Book Review - Counting by 7s by Holly Goldberg Sloan


I am a contrarian. Not about life. I'm not going to say the glass is half full. There is water in it. You're thirsty. Drink and stop analyzing.

I am a contrarian when it comes to books.

I'm turned off by quirk.

By lack of punctuation.

By single sentence paragraphs.

By substituting writing style for characterization.

Tell the story. Don't let the writing get in the way. Or the voice.

Counting by 7s (★★★) is a run-of-the-mill YA story. You know how it will end. Nothing will shock you. Though you will get choked up.

Unless you have a heart of stone.

The voice is quirky, though with correct punctuation.

Single sentence paragraphs abound.

If you like that kind of stuff, then this book is for you.

If you don't, you can read it to pad your yearly reading goal. It's a fast read.

Because of all those single sentence paragraphs.

You won't regret reading it. You may even love it.

You definitely won't forget it.

Classics Club Spin - The Adventures of Augie March by Saul Bellow


I did not like this book. I did not finish this book.

I will never pick this book up again.

Besides not having enough story to keep me interested past page 60, Bellow describes every character in detail. In so much detail my mental snapshots were muddy, confusing and seemingly contradictory. These complex descriptions bogged down the narrative - what little narrative there was. So, I won't be checking this book off my 1001 Books list. I suppose it's in good company, with Moby Dick and Middlemarch.

In the good news department, I did learn something from what little I read:

In writing, less is more.

Classics Club Spin Book

The number selected for the Classics Club Spin is #4, which means I will be reading The Adventures of Augie March by Saul Bellow. augie

Description from Amazon:

As soon as it first appeared in 1953, this gem by the great Saul Bellow was hailed as an American classic. Bold, expansive, and keenly humorous, The Adventures of Augie March blends street language with literary elegance to tell the story of a poor Chicago boy growing up during the Great Depression. A "born recruit," Augie makes himself available for hire by plungers, schemers, risk takers, and operators, compiling a record of choices that is—to say the least—eccentric.

Doesn't tell me much about the book. Let's try Goodreads:

Augie comes on stage with one of literature’s most famous opening lines. “I am an American, Chicago born, and go at things as I have taught myself, free-style, and will make the record in my own way: first to knock, first admitted.” It’s the “Call me Ishmael” of mid-20th-century American fiction. (For the record, Bellow was born in Canada.) Or it would be if Ishmael had been more like Tom Jones with a philosophical disposition. With this teeming book Bellow returned a Dickensian richness to the American novel. As he makes his way to a full brimming consciousness of himself, Augie careens through numberless occupations and countless mentors and exemplars, all the while enchanting us with the slapdash American music of his voice.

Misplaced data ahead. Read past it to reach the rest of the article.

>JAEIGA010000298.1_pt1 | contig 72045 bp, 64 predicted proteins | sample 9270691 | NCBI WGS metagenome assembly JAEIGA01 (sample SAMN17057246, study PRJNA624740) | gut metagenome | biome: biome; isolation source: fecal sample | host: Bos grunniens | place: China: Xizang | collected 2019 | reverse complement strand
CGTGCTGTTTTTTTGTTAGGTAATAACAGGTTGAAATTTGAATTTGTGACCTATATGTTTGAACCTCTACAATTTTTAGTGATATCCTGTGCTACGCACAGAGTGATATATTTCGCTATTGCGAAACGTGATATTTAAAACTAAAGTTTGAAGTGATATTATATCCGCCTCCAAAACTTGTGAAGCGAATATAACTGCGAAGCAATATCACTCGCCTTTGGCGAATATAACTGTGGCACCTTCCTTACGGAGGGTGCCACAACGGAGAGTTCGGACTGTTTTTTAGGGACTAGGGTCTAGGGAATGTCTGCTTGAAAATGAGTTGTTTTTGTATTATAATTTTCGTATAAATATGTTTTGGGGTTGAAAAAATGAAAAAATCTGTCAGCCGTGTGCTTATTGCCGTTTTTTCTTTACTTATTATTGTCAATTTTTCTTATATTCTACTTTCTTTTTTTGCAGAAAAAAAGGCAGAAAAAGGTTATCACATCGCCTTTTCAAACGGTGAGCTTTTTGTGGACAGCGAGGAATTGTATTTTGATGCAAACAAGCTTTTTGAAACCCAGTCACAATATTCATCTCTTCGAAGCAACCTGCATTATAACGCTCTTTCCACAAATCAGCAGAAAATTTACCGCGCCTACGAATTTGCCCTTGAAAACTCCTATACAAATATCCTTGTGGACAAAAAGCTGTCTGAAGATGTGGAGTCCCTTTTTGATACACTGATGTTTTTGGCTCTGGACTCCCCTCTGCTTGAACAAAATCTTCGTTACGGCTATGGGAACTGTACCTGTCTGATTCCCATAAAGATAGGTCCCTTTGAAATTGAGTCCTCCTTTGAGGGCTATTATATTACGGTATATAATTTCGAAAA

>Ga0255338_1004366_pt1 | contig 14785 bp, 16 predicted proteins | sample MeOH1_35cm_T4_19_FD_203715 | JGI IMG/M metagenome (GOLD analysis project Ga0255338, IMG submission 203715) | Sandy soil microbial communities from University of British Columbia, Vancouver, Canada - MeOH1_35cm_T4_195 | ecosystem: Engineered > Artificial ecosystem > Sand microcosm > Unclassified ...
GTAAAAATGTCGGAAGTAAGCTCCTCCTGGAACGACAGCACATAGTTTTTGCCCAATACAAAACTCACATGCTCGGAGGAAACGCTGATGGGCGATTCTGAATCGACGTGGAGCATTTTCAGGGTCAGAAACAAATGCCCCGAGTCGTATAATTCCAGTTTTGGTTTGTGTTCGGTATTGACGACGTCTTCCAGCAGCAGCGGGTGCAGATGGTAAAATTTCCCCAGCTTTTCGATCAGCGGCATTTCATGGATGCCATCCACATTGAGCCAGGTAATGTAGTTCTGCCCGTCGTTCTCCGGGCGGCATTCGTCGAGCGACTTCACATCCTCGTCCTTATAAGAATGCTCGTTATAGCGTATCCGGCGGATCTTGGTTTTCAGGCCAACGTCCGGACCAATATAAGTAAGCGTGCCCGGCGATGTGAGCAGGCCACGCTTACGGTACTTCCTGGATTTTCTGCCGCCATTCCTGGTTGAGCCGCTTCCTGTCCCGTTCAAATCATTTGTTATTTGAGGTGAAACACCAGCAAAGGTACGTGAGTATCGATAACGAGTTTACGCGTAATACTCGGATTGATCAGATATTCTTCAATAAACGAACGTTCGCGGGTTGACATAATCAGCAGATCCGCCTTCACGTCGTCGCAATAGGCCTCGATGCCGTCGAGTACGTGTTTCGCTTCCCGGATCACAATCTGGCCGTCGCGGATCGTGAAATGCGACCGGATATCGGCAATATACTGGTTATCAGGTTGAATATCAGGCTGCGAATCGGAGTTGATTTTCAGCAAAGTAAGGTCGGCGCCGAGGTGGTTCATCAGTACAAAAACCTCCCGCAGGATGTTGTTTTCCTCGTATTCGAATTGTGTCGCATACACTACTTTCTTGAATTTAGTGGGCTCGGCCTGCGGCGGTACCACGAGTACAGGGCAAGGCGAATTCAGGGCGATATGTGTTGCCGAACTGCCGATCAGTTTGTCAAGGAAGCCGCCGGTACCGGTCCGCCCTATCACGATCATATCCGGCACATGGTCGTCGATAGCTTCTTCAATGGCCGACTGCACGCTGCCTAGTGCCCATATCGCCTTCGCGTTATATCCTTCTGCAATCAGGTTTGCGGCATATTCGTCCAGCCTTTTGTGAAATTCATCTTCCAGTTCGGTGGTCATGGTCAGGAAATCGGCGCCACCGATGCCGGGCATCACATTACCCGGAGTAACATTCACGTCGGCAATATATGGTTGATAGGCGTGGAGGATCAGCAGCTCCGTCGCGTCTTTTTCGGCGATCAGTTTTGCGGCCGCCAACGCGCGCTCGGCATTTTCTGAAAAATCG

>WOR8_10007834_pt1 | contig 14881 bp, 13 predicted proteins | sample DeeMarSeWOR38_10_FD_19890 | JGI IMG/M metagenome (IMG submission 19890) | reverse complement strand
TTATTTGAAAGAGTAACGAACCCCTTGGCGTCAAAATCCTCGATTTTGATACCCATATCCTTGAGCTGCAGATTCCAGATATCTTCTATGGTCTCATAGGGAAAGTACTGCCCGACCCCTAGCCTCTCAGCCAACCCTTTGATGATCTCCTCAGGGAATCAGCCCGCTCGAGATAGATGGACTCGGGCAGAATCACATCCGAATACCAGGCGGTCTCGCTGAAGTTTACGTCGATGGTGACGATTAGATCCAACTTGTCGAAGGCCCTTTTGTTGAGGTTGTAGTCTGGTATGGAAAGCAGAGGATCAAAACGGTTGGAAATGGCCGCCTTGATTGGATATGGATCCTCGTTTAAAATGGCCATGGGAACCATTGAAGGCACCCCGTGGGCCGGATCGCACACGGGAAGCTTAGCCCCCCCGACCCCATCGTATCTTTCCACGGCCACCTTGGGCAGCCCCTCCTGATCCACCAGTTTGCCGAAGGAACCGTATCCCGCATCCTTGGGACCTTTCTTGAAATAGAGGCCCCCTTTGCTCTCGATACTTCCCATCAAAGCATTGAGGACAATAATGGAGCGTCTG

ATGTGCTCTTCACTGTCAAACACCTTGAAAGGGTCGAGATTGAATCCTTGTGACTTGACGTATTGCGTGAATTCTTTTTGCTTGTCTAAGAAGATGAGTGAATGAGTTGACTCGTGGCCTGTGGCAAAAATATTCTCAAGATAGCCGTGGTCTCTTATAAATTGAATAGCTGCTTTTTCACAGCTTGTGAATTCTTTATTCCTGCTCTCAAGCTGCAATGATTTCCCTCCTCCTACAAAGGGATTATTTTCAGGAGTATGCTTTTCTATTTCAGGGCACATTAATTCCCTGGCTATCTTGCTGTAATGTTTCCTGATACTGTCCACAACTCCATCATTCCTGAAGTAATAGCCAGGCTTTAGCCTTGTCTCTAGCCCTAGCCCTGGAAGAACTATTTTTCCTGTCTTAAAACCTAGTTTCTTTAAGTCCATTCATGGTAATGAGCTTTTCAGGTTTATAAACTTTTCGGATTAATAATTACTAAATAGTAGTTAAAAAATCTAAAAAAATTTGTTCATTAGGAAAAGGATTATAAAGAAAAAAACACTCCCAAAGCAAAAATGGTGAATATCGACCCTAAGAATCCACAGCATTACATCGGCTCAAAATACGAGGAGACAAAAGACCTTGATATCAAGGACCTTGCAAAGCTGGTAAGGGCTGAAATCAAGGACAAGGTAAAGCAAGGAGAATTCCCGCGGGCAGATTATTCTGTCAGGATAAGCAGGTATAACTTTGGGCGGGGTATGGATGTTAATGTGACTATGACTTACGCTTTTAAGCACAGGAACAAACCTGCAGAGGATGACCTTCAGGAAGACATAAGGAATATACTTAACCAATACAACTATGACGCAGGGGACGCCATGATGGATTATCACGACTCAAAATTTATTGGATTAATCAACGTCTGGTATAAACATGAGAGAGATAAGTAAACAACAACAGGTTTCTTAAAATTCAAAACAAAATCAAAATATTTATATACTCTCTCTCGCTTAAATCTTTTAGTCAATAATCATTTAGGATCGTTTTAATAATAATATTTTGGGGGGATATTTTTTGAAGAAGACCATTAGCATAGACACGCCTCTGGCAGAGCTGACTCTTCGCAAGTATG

Hmm. The "Call me Ishmael" of mid-20th-century American fiction, as if there is an iconic opening line in every phase of American literature. Salman Rushdie and Martin Amis both call The Adventures of Augie March the "Great American Novel." Somehow, all of the accolades and hyperbole aren't exciting me. Still, I'll read it. I have it on my bookshelf, in fact. No idea why.

It's good, then, that the non-fiction book is one I've long wanted to read: I Know Why the Caged Bird Sings by Maya Angelou.


A phenomenal #1 bestseller that has appeared on the New York Times bestseller list for nearly three years, this memoir traces Maya Angelou's childhood in a small, rural community during the 1930s. Filled with images and recollections that point to the dignity and courage of black men and women, Angelou paints a sometimes disquieting, but always affecting picture of the people—and the times—that touched her life.

Since I'm reading two from the lists already, I've decided to choose my September reading from The Classics Club and Non-Fiction Challenge lists. I have two books left on my bedside table for August and I haven't bought one book this month. It's a record!

"Speech is sliver, but silence is golden." Muriel Spark, The Prime of Miss Jean Brodie

  I picked these books because of their length. It is a sad fact I have to pad my reading stats with short books with my 100 books read goal for 2013. The good news is one of these books is also part of my 1001 Books/The Classics Club Challenge and the other is by an author I've heard of but have never read.  The bad news is, I didn't care for either book.

The Prime of Miss Jean Brodie by Muriel Sparkbrodie

Synopsis: Jean Brodie is a teacher with advanced and unconventional ideas that put her at odds with the other members of staff at the Marcia Blaine School in Edinburgh, as she endeavours to shape the lives of the select group of girls who form her "set".

What saved The Prime of Miss Jean Brodie (★★★) from a two star rating was the writing. Spark has a unique style, omniscient narrator, jumping back and forth in time  between paragraphs. She so casually drops into the story who "betrayed" Miss Brodie I had to go back and read it a few times to make sure I read it right. I liked her writing style enough I will read more of her work, but the characters in The Prime of Miss Jean Brodie were less than appealing. Thank God it was a short book.



Monsieur Pain by Roberto Bolano